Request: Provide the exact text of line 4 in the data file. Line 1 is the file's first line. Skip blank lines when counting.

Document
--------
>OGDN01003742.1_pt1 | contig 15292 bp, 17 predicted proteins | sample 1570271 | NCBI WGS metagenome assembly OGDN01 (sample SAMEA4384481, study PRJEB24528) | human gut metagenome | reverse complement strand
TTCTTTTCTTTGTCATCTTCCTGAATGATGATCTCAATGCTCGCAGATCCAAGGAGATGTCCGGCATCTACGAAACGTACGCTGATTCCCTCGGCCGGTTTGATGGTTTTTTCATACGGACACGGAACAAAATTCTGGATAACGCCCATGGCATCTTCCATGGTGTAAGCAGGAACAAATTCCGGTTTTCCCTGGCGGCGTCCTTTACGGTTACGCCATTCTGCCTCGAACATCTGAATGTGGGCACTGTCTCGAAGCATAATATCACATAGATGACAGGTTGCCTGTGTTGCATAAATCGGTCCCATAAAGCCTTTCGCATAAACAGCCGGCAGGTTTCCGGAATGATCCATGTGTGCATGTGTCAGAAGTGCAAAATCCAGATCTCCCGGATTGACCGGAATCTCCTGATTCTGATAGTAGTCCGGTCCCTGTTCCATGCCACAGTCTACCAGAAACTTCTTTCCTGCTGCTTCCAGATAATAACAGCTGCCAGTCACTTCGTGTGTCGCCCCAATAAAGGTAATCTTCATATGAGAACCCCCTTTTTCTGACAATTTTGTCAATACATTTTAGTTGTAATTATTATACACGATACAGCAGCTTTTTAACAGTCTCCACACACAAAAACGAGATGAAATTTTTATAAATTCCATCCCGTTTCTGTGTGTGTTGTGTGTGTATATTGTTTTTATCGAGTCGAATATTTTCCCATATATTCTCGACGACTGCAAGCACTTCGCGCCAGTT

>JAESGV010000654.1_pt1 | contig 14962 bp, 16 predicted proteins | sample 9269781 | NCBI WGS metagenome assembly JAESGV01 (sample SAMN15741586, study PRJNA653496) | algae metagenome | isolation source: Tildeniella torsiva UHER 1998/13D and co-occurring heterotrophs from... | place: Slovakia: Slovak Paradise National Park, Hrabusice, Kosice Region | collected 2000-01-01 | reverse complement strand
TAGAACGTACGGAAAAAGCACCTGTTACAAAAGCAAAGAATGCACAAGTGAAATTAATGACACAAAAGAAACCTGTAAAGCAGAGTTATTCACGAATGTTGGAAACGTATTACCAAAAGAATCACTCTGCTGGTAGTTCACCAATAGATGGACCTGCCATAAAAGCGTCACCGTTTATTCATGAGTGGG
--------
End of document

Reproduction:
TAGAACGTACGGAAAAAGCACCTGTTACAAAAGCAAAGAATGCACAAGTGAAATTAATGACACAAAAGAAACCTGTAAAGCAGAGTTATTCACGAATGTTGGAAACGTATTACCAAAAGAATCACTCTGCTGGTAGTTCACCAATAGATGGACCTGCCATAAAAGCGTCACCGTTTATTCATGAGTGGG